Pet Gerbil Diet and CareCommon Name:
Gerbil

Scientific Name:
Mesocricetus auratus

Life Span:
1 – 5 years

Size:
2 – 4 ounces

Diet:
Gerbils can eat standard lab blocks or pellets or a seed mix made for gerbils found at your local pet store or in the pet section of your local grocery or department store. Gerbils also enjoy a small amount of fresh vegetables or fruits and whole grain cereals.

The Gerbil as a Pet:
Gerbils can be found in a variety of colors, most commonly brown, black, and tan.  Occasionally you will see white or other colored varieties.

Gerbils like companions, as they are very social and need other gerbils to interact with. Unless you plan on breeding your gerbil, it is suggested that you only keep same sex pairs.

Most gerbils tend to be “look at” pets more than handled pets. Gerbils are skittish and generally do not enjoy being held.

Not unlike people, some gerbils just won’t get along with each other. It is best to get gerbils in same sex pairs that have already been introduced to each other.

Gerbils “thump” their feet if they are stressed to signal a warning to other gerbils. Thumping is when a gerbil taps one or both hind legs on the ground.

Gerbils are one of the few rodents that like to sleep at night and are awake during daylight hours.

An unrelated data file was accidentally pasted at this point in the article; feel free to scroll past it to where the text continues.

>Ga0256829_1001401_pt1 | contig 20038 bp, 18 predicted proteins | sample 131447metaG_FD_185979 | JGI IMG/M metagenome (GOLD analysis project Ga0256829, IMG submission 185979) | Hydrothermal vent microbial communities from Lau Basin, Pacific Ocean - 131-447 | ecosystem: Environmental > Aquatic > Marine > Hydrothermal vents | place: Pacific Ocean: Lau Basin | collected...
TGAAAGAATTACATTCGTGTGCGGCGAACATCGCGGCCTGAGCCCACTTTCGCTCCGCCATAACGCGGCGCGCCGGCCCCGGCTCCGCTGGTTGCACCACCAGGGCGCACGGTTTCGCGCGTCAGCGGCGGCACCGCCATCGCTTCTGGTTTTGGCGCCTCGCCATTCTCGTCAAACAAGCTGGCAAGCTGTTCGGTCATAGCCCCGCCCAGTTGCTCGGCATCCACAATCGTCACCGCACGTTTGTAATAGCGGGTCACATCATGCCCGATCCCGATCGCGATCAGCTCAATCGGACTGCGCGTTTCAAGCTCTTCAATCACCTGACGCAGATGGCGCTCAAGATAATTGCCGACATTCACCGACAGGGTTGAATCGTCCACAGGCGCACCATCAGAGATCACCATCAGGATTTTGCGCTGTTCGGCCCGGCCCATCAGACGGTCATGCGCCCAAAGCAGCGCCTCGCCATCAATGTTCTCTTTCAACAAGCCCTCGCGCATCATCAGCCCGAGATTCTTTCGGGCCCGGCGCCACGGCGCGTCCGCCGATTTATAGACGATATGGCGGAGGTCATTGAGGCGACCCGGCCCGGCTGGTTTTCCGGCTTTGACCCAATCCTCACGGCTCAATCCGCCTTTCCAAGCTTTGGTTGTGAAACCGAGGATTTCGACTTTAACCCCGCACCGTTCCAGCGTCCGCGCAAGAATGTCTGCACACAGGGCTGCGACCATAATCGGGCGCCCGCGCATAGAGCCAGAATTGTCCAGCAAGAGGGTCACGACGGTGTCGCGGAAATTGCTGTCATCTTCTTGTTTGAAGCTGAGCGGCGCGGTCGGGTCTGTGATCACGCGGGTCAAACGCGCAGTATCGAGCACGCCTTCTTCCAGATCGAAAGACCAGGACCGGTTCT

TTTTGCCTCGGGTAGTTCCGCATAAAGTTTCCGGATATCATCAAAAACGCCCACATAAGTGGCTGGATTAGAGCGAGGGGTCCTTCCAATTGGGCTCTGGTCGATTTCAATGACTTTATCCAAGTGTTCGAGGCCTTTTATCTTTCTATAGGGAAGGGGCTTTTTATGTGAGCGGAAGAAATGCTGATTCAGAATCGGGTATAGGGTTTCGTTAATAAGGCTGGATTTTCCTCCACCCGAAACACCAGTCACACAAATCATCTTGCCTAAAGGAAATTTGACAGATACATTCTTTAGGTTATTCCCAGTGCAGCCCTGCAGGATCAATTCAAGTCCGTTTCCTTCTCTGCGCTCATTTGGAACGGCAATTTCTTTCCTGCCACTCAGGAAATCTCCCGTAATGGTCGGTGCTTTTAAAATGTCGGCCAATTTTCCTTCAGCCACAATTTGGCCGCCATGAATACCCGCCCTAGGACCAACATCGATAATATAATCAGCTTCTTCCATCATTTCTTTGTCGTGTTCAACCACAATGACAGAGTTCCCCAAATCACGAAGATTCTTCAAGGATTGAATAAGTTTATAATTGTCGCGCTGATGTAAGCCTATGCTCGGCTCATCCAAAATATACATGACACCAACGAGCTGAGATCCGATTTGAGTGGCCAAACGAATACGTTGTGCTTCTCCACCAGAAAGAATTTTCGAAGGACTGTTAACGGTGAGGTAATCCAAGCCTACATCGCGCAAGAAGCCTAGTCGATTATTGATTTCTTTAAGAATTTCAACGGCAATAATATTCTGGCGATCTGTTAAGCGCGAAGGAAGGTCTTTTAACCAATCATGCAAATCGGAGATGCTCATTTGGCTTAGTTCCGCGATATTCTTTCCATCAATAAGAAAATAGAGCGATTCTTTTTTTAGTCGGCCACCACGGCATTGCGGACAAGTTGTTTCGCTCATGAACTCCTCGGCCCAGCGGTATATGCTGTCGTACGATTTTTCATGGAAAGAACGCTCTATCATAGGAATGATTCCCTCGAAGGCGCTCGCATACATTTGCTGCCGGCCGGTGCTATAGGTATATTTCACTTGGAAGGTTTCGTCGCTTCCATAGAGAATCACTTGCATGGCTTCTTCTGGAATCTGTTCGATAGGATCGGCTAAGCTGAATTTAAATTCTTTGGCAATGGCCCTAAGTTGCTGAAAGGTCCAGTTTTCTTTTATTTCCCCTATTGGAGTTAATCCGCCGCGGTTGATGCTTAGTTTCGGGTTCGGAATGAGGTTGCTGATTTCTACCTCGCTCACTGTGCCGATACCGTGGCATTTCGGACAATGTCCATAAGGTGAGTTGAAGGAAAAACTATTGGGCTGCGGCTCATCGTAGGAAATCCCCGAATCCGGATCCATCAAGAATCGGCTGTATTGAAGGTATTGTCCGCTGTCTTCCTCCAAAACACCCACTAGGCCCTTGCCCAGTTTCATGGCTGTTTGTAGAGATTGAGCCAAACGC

Cage & Bedding:
Gerbils are best housed in a glass tank rather than wire cages or plastic enclosures. We recommend a fish aquarium tank at least 10-20 gallons for two gerbils and a 20-30 gallon tank for three. Gerbils enjoy piling their bedding over food bowls and into corners. Housing gerbils in a tank ensures the bedding does not end up on your floor.

If you do decide to get a wire cage, the demensions should be at least 24 inches long, 14 inches wide, and 12 inches high. The floors should be solid to prevent broken legs and feet. Keep in mind that gerbils can fit into very small spaces and can jump fairly high and will chew through anything plastic.

As with any small animal, avoid using pine or cedar beddings due to the toxic nature over time. Aspen shavings or recycled paper shavings are best for gerbils.

Gerbils chew – they chew A LOT. They love empty toilet paper rolls, small cardboard boxes and shredding paper towels. Plastic igloos and cloth toys rarely last long. Gerbils are natural chewers and will chew anything they can get a hold of. Do be sure to items for them to chew on in their habitat. This helps keep their teeth healthy and creates some entertainment and nesting material for your gerbils.

Gerbils also love to run in wheels and should have access to an exercise wheel at all times. Due to their plastic chewing habits, a metal wheel with an almost solid running surface works best.

Cleaning:
Gerbils are naturally desert animals, thus drink very little and excrete very little. Generally their bedding should be changed out every two to three weeks (or when beginning to emit an odor). The tank itself can be cleaned with warm, soapy water and rinsed well.  Food bowls and water bottles should be thoroughly cleaned weekly.

Bathing a gerbil is not necessary, however they do tend to get oily fur. Providing a dust bath in a glass container (small fish bowls work perfectly) provide them with a way to clean up.  This also makes all gerbils in one cage smell the same, thus prevents fighting.  Plus it’s great fun to watch a gerbil take a dust bath.

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